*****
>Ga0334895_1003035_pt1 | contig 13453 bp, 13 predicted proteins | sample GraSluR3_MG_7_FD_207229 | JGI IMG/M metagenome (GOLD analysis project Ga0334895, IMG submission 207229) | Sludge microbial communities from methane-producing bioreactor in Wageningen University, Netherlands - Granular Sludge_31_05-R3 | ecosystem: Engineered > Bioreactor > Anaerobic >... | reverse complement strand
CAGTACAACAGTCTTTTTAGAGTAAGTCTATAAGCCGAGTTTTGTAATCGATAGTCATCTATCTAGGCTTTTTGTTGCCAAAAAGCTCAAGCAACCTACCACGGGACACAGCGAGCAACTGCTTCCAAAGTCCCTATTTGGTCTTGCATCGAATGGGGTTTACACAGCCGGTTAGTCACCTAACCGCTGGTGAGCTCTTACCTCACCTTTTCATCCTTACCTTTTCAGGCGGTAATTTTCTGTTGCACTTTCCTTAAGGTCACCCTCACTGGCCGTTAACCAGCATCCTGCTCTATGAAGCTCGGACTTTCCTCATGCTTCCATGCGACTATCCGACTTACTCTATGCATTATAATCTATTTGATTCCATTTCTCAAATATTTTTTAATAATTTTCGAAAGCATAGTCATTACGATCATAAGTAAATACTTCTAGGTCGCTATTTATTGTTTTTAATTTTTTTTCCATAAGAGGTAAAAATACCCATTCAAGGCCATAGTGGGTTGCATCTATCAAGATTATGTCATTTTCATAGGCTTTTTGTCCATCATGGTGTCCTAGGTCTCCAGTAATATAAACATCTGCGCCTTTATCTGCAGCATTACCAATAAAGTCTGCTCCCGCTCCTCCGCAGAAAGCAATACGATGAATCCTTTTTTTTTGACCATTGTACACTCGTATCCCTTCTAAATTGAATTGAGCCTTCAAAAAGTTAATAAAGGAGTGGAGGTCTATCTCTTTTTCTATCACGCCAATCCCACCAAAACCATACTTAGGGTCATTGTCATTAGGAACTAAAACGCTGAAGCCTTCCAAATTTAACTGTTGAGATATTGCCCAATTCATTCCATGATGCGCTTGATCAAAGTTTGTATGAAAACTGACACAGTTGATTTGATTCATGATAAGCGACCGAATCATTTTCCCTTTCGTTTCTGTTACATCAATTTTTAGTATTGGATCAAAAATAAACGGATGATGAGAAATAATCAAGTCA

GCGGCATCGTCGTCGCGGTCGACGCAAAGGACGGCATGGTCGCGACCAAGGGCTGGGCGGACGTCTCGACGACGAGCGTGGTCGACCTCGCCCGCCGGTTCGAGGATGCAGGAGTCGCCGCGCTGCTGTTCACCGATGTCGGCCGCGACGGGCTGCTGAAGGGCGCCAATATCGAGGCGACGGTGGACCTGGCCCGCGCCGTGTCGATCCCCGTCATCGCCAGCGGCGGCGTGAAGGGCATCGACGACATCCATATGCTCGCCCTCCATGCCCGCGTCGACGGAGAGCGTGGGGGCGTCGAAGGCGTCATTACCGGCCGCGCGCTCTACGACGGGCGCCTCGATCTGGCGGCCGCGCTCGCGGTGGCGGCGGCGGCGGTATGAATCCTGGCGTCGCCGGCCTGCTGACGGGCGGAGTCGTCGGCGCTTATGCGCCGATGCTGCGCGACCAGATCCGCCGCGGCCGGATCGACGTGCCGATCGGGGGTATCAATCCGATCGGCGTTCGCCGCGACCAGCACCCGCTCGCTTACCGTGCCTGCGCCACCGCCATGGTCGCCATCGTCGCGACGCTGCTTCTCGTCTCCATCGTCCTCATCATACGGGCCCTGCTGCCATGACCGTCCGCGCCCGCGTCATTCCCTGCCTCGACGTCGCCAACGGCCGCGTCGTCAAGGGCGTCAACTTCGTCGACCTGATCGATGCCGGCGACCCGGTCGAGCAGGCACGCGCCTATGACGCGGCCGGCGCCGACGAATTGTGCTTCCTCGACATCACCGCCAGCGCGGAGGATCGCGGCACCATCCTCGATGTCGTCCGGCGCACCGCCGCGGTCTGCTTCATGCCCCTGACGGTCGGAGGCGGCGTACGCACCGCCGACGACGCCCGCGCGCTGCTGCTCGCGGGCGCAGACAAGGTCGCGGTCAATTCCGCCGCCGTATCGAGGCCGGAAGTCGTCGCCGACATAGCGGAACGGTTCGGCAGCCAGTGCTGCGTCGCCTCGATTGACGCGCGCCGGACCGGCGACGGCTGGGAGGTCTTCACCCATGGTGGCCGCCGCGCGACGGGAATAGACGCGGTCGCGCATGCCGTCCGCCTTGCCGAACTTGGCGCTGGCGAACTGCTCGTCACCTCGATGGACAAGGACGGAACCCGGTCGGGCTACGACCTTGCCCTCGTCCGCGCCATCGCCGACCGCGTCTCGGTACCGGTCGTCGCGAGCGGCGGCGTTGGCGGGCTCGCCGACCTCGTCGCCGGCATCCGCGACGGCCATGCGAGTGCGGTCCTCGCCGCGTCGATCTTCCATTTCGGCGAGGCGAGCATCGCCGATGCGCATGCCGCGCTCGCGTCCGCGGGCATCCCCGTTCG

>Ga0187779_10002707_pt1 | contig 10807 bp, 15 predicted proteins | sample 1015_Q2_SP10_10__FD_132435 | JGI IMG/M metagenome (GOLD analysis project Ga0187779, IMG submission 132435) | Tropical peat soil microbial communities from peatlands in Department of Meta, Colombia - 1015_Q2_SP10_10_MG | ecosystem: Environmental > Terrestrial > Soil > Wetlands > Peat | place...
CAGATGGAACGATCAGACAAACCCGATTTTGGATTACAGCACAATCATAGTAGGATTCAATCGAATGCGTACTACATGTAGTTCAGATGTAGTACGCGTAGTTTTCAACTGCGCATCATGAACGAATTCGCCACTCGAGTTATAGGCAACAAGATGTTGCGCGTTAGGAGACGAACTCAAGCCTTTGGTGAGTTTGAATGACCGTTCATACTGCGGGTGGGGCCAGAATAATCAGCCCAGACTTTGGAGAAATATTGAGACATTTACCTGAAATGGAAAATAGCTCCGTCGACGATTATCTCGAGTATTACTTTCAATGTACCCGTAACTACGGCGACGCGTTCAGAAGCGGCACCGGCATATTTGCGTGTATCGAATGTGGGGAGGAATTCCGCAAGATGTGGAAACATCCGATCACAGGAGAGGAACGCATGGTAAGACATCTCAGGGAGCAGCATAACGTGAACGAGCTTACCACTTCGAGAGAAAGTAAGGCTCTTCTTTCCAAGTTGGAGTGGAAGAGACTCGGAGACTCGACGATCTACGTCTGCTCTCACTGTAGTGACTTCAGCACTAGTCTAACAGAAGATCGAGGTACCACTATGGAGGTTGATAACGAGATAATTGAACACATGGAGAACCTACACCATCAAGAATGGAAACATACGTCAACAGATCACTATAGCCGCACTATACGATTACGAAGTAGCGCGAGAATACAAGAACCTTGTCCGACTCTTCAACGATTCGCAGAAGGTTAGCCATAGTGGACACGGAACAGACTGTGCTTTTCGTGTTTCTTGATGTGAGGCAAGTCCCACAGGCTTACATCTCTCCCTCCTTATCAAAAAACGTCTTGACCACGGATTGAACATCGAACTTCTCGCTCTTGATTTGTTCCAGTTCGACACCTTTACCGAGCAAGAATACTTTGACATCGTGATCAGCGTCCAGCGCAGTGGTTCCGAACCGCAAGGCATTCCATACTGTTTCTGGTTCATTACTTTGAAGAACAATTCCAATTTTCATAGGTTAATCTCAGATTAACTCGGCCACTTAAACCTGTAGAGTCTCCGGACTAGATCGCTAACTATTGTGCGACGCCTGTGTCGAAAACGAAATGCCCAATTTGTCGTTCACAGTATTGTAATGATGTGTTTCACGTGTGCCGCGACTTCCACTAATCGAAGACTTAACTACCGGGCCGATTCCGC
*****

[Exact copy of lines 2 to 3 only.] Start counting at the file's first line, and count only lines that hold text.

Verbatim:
CAGTACAACAGTCTTTTTAGAGTAAGTCTATAAGCCGAGTTTTGTAATCGATAGTCATCTATCTAGGCTTTTTGTTGCCAAAAAGCTCAAGCAACCTACCACGGGACACAGCGAGCAACTGCTTCCAAAGTCCCTATTTGGTCTTGCATCGAATGGGGTTTACACAGCCGGTTAGTCACCTAACCGCTGGTGAGCTCTTACCTCACCTTTTCATCCTTACCTTTTCAGGCGGTAATTTTCTGTTGCACTTTCCTTAAGGTCACCCTCACTGGCCGTTAACCAGCATCCTGCTCTATGAAGCTCGGACTTTCCTCATGCTTCCATGCGACTATCCGACTTACTCTATGCATTATAATCTATTTGATTCCATTTCTCAAATATTTTTTAATAATTTTCGAAAGCATAGTCATTACGATCATAAGTAAATACTTCTAGGTCGCTATTTATTGTTTTTAATTTTTTTTCCATAAGAGGTAAAAATACCCATTCAAGGCCATAGTGGGTTGCATCTATCAAGATTATGTCATTTTCATAGGCTTTTTGTCCATCATGGTGTCCTAGGTCTCCAGTAATATAAACATCTGCGCCTTTATCTGCAGCATTACCAATAAAGTCTGCTCCCGCTCCTCCGCAGAAAGCAATACGATGAATCCTTTTTTTTTGACCATTGTACACTCGTATCCCTTCTAAATTGAATTGAGCCTTCAAAAAGTTAATAAAGGAGTGGAGGTCTATCTCTTTTTCTATCACGCCAATCCCACCAAAACCATACTTAGGGTCATTGTCATTAGGAACTAAAACGCTGAAGCCTTCCAAATTTAACTGTTGAGATATTGCCCAATTCATTCCATGATGCGCTTGATCAAAGTTTGTATGAAAACTGACACAGTTGATTTGATTCATGATAAGCGACCGAATCATTTTCCCTTTCGTTTCTGTTACATCAATTTTTAGTATTGGATCAAAAATAAACGGATGATGAGAAATAATCAAGTCA

GCGGCATCGTCGTCGCGGTCGACGCAAAGGACGGCATGGTCGCGACCAAGGGCTGGGCGGACGTCTCGACGACGAGCGTGGTCGACCTCGCCCGCCGGTTCGAGGATGCAGGAGTCGCCGCGCTGCTGTTCACCGATGTCGGCCGCGACGGGCTGCTGAAGGGCGCCAATATCGAGGCGACGGTGGACCTGGCCCGCGCCGTGTCGATCCCCGTCATCGCCAGCGGCGGCGTGAAGGGCATCGACGACATCCATATGCTCGCCCTCCATGCCCGCGTCGACGGAGAGCGTGGGGGCGTCGAAGGCGTCATTACCGGCCGCGCGCTCTACGACGGGCGCCTCGATCTGGCGGCCGCGCTCGCGGTGGCGGCGGCGGCGGTATGAATCCTGGCGTCGCCGGCCTGCTGACGGGCGGAGTCGTCGGCGCTTATGCGCCGATGCTGCGCGACCAGATCCGCCGCGGCCGGATCGACGTGCCGATCGGGGGTATCAATCCGATCGGCGTTCGCCGCGACCAGCACCCGCTCGCTTACCGTGCCTGCGCCACCGCCATGGTCGCCATCGTCGCGACGCTGCTTCTCGTCTCCATCGTCCTCATCATACGGGCCCTGCTGCCATGACCGTCCGCGCCCGCGTCATTCCCTGCCTCGACGTCGCCAACGGCCGCGTCGTCAAGGGCGTCAACTTCGTCGACCTGATCGATGCCGGCGACCCGGTCGAGCAGGCACGCGCCTATGACGCGGCCGGCGCCGACGAATTGTGCTTCCTCGACATCACCGCCAGCGCGGAGGATCGCGGCACCATCCTCGATGTCGTCCGGCGCACCGCCGCGGTCTGCTTCATGCCCCTGACGGTCGGAGGCGGCGTACGCACCGCCGACGACGCCCGCGCGCTGCTGCTCGCGGGCGCAGACAAGGTCGCGGTCAATTCCGCCGCCGTATCGAGGCCGGAAGTCGTCGCCGACATAGCGGAACGGTTCGGCAGCCAGTGCTGCGTCGCCTCGATTGACGCGCGCCGGACCGGCGACGGCTGGGAGGTCTTCACCCATGGTGGCCGCCGCGCGACGGGAATAGACGCGGTCGCGCATGCCGTCCGCCTTGCCGAACTTGGCGCTGGCGAACTGCTCGTCACCTCGATGGACAAGGACGGAACCCGGTCGGGCTACGACCTTGCCCTCGTCCGCGCCATCGCCGACCGCGTCTCGGTACCGGTCGTCGCGAGCGGCGGCGTTGGCGGGCTCGCCGACCTCGTCGCCGGCATCCGCGACGGCCATGCGAGTGCGGTCCTCGCCGCGTCGATCTTCCATTTCGGCGAGGCGAGCATCGCCGATGCGCATGCCGCGCTCGCGTCCGCGGGCATCCCCGTTCG